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Writers Inspiring Change feature book review: Pompey Geezer: Buckland Gap 1

Updated: Mar 24



Pompey Geezer: Buckland Gap 1, by author Charles Wiltshire, is a contemporary fiction based on the real-life depiction of a culture in Portsmouth, south England. It is a tough and challenging read because it walks the reader mercilessly and without apology, through the front door of the life of David, a twenty-two year-old street thug and criminal, who lives in the projects, government subsidized-housing, and whose entire existence is based on a criminal mentality that he, and others like him, are entitled. The level of hatred toward others, immigrants, people of color, even those from other parts of Britain, is difficult to fathom - but as one reads, it becomes painfully tangible and real that this is the state of our world today in more areas than just Portsmouth. Living in this sub-strata, where most of the people do not work, live on welfare, and where young girls starting at the age of fourteen and fifteen opt to have multiple children from fathers they neither care about nor will ever live with, just to be able to collect government subsidization in order to support their vices, drugs and alcohol, is not only sad, but horrifying to see that human beings elect to live this way. Buckland Gap is very relevant to our society and quite contemporary, as it discusses Brexit and the view of this welfare and criminal class who see the government as a betrayal and a system which does not care for them in spite of their refusal to work and support it. David is an angry man, driven by his uncontrollable rage and compulsion to impose harm on others, to steal, to abuse and sexually manipulate women, and oddly, if not even ironically, he never sees that any of the horrible things he does to others, is bad, nor does he ever feel any conscious empathy for another human being. He is the epitome of a sociopath, and in truth, this book is an open forum on the criminal mind and how people who refuse to work and contribute to society fall into step with this mentality of entitlement, those who gladly steal from others, who consider themselves to be respectable and even elitist and who hate ANYONE who is successful in life. This quotation serves to reflect the mentality of this brutal, lost and terribly misguided human being: "The anger was growing. He could not help wondering how long it would be before riots started. This brought a smile to his face; he was actually looking forward to the day when civil order broke down in England. He felt sure that the hard geezers like him would be in control then."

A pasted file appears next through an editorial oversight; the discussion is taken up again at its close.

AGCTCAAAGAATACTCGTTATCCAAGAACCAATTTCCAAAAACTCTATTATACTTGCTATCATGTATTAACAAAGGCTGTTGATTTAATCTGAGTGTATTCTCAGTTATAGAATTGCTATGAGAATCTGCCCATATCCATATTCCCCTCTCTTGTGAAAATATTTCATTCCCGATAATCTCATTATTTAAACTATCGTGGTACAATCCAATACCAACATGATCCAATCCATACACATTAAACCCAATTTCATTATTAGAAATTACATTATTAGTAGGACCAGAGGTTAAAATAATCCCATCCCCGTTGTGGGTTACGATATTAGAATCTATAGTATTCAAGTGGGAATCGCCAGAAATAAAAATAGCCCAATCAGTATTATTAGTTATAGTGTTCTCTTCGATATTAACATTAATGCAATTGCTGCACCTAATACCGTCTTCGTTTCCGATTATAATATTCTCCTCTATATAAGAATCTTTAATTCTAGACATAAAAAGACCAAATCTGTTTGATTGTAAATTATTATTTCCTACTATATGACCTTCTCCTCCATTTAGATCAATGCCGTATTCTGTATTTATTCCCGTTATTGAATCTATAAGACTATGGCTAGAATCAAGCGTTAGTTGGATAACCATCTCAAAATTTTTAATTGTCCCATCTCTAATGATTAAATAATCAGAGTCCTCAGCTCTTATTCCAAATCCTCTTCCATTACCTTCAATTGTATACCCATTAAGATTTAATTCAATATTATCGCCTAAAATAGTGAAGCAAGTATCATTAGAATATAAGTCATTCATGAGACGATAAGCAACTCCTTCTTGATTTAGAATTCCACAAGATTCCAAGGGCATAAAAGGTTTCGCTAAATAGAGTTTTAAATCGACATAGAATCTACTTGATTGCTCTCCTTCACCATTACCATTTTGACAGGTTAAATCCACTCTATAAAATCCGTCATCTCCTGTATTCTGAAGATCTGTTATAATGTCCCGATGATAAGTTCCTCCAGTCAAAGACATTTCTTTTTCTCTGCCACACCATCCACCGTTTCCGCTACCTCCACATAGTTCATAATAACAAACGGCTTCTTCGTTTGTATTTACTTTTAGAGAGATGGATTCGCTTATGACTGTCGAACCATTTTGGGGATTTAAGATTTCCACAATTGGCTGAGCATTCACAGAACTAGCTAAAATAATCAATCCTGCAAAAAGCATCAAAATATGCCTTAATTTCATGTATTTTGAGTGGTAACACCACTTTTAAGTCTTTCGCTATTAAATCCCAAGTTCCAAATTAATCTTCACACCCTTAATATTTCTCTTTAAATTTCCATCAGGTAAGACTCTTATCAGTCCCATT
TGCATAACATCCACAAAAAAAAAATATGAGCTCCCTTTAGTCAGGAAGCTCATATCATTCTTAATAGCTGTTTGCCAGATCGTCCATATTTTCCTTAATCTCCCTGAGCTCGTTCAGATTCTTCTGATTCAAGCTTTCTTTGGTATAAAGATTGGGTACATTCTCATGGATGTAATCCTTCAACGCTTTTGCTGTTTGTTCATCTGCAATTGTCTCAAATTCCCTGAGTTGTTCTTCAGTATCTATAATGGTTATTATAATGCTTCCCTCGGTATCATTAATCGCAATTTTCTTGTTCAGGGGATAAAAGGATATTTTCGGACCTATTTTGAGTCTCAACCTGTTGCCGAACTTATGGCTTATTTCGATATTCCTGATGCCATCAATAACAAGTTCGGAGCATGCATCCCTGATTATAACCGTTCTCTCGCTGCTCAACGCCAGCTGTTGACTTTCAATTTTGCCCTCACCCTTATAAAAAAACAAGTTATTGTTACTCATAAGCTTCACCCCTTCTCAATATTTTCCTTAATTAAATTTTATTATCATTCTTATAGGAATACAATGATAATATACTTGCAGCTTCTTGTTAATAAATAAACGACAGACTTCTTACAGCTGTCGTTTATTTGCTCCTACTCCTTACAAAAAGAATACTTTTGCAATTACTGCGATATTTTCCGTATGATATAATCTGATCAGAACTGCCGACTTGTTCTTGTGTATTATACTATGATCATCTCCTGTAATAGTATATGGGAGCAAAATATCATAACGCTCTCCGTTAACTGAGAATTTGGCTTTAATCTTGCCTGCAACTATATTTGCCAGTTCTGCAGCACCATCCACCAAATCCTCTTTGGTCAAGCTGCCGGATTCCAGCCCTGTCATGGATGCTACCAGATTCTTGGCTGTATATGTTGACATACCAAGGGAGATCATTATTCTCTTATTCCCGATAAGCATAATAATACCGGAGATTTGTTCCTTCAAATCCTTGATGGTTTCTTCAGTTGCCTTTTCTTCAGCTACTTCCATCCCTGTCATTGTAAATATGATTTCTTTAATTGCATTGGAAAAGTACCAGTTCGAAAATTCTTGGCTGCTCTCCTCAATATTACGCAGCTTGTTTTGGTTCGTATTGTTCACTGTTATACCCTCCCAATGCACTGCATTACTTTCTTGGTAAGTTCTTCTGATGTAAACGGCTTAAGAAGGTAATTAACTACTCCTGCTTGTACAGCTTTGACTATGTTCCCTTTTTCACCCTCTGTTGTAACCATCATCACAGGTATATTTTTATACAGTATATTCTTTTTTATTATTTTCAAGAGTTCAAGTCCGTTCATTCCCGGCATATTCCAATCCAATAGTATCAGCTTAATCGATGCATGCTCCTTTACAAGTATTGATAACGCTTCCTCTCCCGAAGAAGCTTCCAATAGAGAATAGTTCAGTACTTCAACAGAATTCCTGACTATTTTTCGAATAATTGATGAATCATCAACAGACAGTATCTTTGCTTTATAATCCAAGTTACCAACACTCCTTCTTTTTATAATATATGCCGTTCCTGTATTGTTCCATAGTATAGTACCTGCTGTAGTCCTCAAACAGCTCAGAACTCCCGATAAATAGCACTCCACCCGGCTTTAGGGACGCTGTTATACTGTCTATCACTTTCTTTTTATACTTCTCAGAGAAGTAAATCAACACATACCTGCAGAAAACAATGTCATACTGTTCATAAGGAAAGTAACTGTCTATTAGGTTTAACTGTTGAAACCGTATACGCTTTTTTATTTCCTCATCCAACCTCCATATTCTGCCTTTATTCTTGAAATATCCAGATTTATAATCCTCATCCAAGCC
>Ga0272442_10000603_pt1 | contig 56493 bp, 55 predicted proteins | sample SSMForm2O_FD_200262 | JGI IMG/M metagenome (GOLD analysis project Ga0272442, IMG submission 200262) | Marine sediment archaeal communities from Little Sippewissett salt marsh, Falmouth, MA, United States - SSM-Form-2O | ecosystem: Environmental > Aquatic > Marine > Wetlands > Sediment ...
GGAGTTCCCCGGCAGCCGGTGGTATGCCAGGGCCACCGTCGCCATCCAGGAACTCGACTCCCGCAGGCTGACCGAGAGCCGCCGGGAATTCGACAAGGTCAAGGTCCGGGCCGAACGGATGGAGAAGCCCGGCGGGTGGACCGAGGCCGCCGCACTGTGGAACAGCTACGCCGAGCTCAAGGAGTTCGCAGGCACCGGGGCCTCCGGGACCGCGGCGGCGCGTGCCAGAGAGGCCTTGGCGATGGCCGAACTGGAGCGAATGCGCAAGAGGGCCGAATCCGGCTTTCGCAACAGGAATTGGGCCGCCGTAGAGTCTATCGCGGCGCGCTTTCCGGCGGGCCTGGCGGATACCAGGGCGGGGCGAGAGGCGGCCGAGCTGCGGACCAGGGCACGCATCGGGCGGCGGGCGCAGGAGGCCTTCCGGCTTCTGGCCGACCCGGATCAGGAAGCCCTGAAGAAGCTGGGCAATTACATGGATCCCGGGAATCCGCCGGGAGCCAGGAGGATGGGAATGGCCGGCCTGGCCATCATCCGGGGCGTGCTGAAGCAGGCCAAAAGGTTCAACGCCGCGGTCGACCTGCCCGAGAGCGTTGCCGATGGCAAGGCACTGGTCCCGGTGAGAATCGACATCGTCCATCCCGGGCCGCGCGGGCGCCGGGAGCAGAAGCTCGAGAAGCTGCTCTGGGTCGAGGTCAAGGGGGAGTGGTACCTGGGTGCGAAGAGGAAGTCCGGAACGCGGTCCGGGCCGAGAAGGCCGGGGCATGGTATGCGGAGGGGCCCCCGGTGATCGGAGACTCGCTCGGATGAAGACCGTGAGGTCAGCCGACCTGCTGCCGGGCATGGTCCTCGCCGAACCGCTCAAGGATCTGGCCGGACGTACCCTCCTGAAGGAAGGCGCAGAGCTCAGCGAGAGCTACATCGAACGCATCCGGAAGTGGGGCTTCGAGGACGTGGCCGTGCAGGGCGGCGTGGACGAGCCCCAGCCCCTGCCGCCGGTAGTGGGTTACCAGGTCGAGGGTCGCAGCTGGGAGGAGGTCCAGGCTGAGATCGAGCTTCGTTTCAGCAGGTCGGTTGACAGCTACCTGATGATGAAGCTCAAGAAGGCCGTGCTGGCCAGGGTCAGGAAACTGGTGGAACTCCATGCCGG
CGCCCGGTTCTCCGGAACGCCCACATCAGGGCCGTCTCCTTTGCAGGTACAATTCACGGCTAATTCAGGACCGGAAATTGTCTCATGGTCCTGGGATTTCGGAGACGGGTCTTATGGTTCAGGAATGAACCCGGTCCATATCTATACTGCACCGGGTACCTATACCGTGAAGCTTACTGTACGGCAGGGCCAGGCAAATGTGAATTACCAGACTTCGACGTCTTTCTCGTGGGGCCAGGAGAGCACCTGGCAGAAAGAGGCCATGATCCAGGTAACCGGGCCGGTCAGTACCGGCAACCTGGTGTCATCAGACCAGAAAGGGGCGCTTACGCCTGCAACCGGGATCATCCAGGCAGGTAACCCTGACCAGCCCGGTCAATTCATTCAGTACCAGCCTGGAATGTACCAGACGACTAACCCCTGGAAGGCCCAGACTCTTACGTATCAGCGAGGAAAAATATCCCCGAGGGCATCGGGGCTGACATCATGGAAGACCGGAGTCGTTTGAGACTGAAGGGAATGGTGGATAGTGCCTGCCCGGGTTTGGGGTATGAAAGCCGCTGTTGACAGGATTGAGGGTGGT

Review by International Writers Inspiring Change





About C.S. Wiltshire

Tell us about yourself …CS: My name is CS Wiltshire and I hail from Hampshire in England. My work experience is based around the IT industry but in my heart I have always wanted to be full time author. I love creating stories and building fictional worlds. My other loves in life are cooking, running and motorbikes.

IWIC: What inspired your writing …CS: I have been reading novels since a very early age. In my younger days it was mainly science fiction but as I matured my scope of reading spread into most genres. Now, I will read anything as long as the story is interesting. This is now my second novel.

IWIC: Is there a message in your books …CS: There is a message in Changes – Buckland Gap2. Everyone can change for the better. It may not be easy but if the desire exists then nothing is out of reach.

IWIC: Tell us about your new book …CS: My latest book is Changes – Buckland Gap 2. This book is a gritty and sometimes violent story of a young man, Steven Harding, who was trapped in a world of poverty, anger and despair. He ended up in prison where, thanks to determination and hard work, he started on a long road of change and hope for a better life. When he was finally released, the road for change became even harder as his family tried to draw him back into his previous life. Steven meanwhile, wants to study at university and start a new future. This is the follow-up to the hard hitting and controversial Buckland Gap and is a story of hope. We can all change. We can all take a better path, if we want. The story itself is set around a short period in the protagonist’s life during which he tries to set his new life in motion while avoiding the anger of his family for being gay and wanting to enroll at university.




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